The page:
Karaage is either fried chicken, octopus, fish, or Japanese meats. Often comes with a soy sauce, and seasonings are added differently to savor that Japanese flavor. The batter usually includes wheat flour, garlic, ginger, and potato starch. Seasonings are also added to the light oil for more flavorings.
Korokke is a Japanese croquette that can be comparable to a Portuguese croquette. It is a dish made of mashed potatoes or white sauce and a battered mixture of diced meat, fish, or vegetables. Cream korokke is the name of the variation that uses white sauce.
What sets Bento Boxes apart?
Japanese bento lunch is a healthy packed meal that can be in a small bag. Making bento is also seen as a good way of meal prep as it often comes in disposable boxes, a thermal lunch jar, silicone cups for the sauces, and is environmentally friendly. We typically see it nowadays in Japanese restaurants or train stations. These bento lunch boxes' origin differentiates from researchers to researchers, an example is the makunouchi bento was a bento box that was served for performers during the Edo era as a quick Japanese meal to eat between acts. It was a typical and standard type of bento, although people did not always call it "makunouchi-bento" and just called it bento or obento, a packed lunch. As time goes by, bento boxes continued to grow in popularity. With its convenience factor, it can be eaten on the go. The Japanese bento culture has been a great help in keeping the Japanese eating healthy foods in a little box. Most bento can be eaten cold, consisting of a dried meal or dry foods, it can also contain a Japanese curry, pickled vegetables, potato salad, cucumber slices, cherry tomatoes, and brown rice or rice balls.
Benefits of Bento boxes
Traditionally made with wooden lacquered boxes, bento's built-in compartments separate varieties of foods inside to avoid spillage and single-use plastics, which encourages a more reusable and environment-friendly lifestyle.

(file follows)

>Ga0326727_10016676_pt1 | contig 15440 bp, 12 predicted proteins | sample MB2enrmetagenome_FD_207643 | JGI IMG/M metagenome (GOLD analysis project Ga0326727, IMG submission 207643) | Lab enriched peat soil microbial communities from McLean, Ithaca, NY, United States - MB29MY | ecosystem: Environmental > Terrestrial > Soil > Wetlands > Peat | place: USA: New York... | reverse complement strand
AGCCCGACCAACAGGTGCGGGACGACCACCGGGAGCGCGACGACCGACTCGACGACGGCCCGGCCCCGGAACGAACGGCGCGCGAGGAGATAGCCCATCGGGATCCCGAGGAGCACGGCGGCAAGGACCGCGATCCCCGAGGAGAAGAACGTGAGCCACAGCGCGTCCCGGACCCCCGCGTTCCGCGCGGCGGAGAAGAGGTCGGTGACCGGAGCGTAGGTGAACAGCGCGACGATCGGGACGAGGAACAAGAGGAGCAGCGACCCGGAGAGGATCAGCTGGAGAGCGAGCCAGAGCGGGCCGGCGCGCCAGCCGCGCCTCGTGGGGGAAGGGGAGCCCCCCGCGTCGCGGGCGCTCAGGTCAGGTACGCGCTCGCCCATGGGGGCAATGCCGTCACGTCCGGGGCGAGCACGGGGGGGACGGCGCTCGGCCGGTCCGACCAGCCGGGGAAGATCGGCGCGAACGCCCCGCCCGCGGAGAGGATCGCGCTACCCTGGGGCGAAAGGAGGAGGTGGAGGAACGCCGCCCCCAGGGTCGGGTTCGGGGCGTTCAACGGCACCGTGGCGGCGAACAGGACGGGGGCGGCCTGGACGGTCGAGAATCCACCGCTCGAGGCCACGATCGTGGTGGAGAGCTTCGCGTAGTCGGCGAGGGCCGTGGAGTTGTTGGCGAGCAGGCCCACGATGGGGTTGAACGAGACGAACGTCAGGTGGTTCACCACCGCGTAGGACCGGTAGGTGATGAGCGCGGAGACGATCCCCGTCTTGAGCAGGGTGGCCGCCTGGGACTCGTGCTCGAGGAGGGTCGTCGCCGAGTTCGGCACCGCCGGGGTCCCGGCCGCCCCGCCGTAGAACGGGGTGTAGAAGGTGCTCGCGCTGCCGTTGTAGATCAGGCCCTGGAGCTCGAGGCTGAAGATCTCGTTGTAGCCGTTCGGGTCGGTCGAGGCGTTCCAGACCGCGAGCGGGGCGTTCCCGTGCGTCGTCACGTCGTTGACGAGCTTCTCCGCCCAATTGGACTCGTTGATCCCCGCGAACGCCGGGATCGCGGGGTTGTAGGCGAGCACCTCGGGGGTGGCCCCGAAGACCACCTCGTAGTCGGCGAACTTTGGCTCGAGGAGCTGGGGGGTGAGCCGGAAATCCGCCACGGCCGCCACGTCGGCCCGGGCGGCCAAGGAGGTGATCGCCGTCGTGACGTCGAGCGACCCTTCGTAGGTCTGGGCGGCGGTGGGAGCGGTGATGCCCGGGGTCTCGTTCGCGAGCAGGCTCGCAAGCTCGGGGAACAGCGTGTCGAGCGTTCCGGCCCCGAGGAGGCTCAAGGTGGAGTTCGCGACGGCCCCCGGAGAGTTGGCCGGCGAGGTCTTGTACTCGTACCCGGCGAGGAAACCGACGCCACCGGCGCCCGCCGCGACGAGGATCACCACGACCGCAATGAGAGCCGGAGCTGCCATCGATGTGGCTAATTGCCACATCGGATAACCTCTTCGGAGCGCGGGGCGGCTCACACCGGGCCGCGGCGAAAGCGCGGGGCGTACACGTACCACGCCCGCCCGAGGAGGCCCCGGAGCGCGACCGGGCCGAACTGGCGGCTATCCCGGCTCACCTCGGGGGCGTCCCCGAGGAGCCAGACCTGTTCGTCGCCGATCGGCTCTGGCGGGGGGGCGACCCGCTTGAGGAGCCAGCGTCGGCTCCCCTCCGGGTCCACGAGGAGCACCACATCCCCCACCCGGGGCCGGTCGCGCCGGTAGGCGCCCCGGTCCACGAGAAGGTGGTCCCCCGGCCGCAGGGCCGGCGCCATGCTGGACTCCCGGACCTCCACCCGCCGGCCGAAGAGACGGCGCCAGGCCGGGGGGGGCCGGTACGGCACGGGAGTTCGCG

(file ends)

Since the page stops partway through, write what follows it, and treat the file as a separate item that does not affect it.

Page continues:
Customizable and Perfect for Kids
Serving food is challenging for parents of picky eaters or kids with food allergies. With Bento boxes, parents can customize their bento boxes to make their lunchtime more enjoyable, and picky eaters have control of what they are eating due to their variety of foods.
Well-balanced and Nutritious Meals
Japanese bento boxes encourage a balanced, well-balanced, and nutritious diet. Bentos boxes have several portioned compartments to ensure you fill them with enough food.
Bentos traditionally consists of rice, fish, meat, and pickled, raw, or cooked vegetables. Just add fruit as dessert, and you have a meal that tastes good but is also advised by doctors at the same time.
Perfect for Meal Prep
Bento boxes are also a great help for people with specific diet goals. It may be good for weight loss, but some people need specific numbers of nutrients for their bodies, such as athletes. With bento boxes, people who prepare their food way ahead of time(in a week's advance in some cases) are perfect as you can put them in the freezer and take it before going to work or school.
Bento boxes are easy to carry, making them ideal for work, school, or outdoor activities.
Rice in a Bento box
Asia is where 90% of the world's rice is produced. Asians eat a fair amount of rice because it has been grown there for almost 10,000 years and has been a stable food in Asian cuisine ever since. It has no extraordinary characteristics and is a perfect balance/neutralizer for many dishes. When you think of foods you can eat repetitively and consistently, few foods come into mind as many foods have flavors that make you love them yet make them not a kind of food you can eat daily.